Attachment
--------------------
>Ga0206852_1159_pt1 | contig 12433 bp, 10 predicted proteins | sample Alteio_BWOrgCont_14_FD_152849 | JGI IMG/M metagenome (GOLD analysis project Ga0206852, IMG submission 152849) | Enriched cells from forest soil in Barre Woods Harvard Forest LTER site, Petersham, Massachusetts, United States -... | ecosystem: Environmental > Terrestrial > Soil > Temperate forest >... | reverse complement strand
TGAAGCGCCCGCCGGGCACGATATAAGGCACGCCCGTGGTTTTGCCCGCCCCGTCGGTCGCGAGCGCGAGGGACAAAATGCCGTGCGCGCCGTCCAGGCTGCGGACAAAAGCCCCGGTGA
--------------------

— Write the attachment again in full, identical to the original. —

>Ga0206852_1159_pt1 | contig 12433 bp, 10 predicted proteins | sample Alteio_BWOrgCont_14_FD_152849 | JGI IMG/M metagenome (GOLD analysis project Ga0206852, IMG submission 152849) | Enriched cells from forest soil in Barre Woods Harvard Forest LTER site, Petersham, Massachusetts, United States -... | ecosystem: Environmental > Terrestrial > Soil > Temperate forest >... | reverse complement strand
TGAAGCGCCCGCCGGGCACGATATAAGGCACGCCCGTGGTTTTGCCCGCCCCGTCGGTCGCGAGCGCGAGGGACAAAATGCCGTGCGCGCCGTCCAGGCTGCGGACAAAAGCCCCGGTGA